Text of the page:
Back in 2011, South Korea embarked on a significant clampdown on retail participation in its equity derivatives market which is one of the largest in the world. The result of these measures was to effectively hand over the Korean derivatives market to foreigners. As for protecting retail investors from speculative misadventures, probably the only effect was to divert the speculative energies into bitcoin, exotic structured products and the like. It took the Koreans eight years to realize that the 2011 measures had basically thrown the baby out with the bathwater. Now they are pedalling back furiously and trying to bring Korean investors back into the market. The announcement last week by the Korean Financial Services Commission (FSC) reads like a mea culpa (if you read between the lines).

This episode holds a lot of lessons for India as well as we too have a host of would-be reformers who would love to clampdown on retail speculation in equity derivatives. There is every reason to believe that if they succeed, the results will be similar to that in Korea – the purported cure will be worse than the purported disease.

Posted at 13:26 on Mon, 03 Jun 2019     View/Post Comments (1)     permanent link


Tue, 02 Apr 2019

Blockchain in Finance

I have a perspectives piece in the current issue of Vikalpa about Blockchain in Finance. I have been teaching an elective course on the Blockchain for over three years now, and my approach has been to treat both mainstream finance and crypto finance with equal dollops of scepticism, cynicism and openness. That is what I do in this piece as well:

Blockchain – the decentralized replicated ledger technology that underlies Bitcoin and other cryptocurrencies – provides a potentially attractive alternative way to organize modern finance. Currently, the financial system depends on a number of centralized trusted intermediaries: central counter parties (CCPs) guarantee trades in exchanges; central securities depositories (CSDs) provide securities settlement; the Society for Worldwide Interbank Financial Telecommunication (SWIFT) intermediates global transfer of money; CLS Bank handles the settlement of foreign exchange transactions, a handful of banks dominate correspondent banking, and an even smaller number provide custodial services to large investment institutions. Until a decade ago, it was commonly assumed that the financial strength and sound management of these central hubs ensured that they were extremely unlikely to fail. More importantly, it was assumed that they were too big to fail (TBTF), so that the government would step in and bail them out if they did fail. The Global Financial Crisis of 2007–2008 shattered these assumptions as many large banks in the most advanced economies of the world either failed or were very reluctantly bailed out. The Eurozone Crisis of 2010–2012 stoked the fear that even rich country sovereigns could potentially default on their obligations. Finally, repeated instances of hacking of the computers of large financial institutions is another factor that has destroyed trust. When trust in the central hubs of finance is being increasingly questioned, decentralized systems like the blockchain that reduce the need for such trust become attractive.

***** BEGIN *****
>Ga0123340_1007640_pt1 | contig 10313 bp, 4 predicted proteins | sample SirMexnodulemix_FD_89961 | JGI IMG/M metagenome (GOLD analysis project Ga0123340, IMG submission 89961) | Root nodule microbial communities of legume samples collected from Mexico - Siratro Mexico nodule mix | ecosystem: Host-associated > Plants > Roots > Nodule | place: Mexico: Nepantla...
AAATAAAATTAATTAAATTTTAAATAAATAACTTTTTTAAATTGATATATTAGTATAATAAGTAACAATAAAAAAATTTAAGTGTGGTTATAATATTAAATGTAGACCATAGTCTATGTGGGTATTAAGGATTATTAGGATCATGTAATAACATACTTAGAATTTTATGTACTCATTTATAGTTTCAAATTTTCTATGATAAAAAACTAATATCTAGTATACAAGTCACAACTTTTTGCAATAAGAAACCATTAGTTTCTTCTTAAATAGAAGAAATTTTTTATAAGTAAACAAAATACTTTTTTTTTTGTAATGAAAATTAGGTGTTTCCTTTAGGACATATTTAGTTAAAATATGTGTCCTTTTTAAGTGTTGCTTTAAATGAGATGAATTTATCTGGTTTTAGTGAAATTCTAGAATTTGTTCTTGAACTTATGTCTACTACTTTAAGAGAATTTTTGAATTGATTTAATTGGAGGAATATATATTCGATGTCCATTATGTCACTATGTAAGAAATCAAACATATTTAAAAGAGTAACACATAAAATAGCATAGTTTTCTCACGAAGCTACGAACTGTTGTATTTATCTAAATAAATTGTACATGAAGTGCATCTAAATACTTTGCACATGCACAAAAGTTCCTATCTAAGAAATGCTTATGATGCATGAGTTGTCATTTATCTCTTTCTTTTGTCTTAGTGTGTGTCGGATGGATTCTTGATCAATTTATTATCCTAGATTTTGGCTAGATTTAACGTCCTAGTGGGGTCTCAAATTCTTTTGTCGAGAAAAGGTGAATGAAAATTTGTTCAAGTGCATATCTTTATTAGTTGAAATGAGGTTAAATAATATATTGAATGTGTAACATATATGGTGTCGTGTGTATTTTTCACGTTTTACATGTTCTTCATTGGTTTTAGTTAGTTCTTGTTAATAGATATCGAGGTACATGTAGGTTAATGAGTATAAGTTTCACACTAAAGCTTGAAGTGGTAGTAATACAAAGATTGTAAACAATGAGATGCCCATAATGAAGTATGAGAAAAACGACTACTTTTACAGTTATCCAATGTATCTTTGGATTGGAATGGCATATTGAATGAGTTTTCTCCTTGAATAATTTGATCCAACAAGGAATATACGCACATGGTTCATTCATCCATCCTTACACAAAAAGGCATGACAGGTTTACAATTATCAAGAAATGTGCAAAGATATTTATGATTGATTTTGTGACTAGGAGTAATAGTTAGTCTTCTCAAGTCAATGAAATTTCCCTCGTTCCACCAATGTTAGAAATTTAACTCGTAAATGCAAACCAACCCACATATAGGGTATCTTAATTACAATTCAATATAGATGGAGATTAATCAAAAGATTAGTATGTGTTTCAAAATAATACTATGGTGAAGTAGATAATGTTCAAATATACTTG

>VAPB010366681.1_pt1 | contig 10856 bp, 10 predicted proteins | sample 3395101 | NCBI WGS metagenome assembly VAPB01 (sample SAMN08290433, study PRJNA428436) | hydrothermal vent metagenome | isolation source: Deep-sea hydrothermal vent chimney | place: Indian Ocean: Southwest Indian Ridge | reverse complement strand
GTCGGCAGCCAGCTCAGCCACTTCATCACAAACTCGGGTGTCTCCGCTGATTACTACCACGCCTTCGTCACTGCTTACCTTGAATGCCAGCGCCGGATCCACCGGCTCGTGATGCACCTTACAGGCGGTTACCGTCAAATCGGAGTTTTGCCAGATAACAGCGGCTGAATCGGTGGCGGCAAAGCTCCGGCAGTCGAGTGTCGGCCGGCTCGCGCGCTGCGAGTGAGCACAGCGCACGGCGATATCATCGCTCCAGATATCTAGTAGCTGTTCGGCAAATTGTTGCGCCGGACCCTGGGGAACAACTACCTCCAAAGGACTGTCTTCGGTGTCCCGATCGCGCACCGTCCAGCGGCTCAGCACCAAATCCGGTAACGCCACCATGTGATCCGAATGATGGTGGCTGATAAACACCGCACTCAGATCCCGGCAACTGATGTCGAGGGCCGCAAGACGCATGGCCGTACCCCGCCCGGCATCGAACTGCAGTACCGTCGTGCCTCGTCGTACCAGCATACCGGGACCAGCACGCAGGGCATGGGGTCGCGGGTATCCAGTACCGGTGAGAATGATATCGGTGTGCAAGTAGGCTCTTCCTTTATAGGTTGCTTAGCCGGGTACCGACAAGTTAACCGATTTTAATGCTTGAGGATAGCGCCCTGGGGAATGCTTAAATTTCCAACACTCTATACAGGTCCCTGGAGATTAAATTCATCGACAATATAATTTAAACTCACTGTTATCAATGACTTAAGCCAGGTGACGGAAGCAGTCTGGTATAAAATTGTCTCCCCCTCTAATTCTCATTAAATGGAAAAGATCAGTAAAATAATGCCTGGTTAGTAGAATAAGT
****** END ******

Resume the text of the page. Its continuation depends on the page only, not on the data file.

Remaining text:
However, even a decade after the launch of Bitcoin, we have seen only a few pilot applications of blockchains to other parts of finance. This is because cryptocurrencies (while being extremely challenging technologically) encountered very few legal/commercial barriers, and could therefore make quick progress after Bitcoin solved the engineering problem. The blockchain has many other potential finance applications – mainstream payment and settlement, securities issuance, clearing and settlement, derivatives and other financial instruments, trade repositories, credit bureaus, corporate governance, and many others. Blockchain applications in many of these domains are already technologically feasible, and the challenges are primarily legal, regulatory, institutional, and commercial. It could take many years to overcome these legal/commercial barriers, and mainstream financial intermediaries could use this time window to rebuild their lost trust quickly enough to stave off the blockchain challenge. However, whether they are successful in rebuilding the trust, or whether they will be disrupted by the new technology remains to be seen.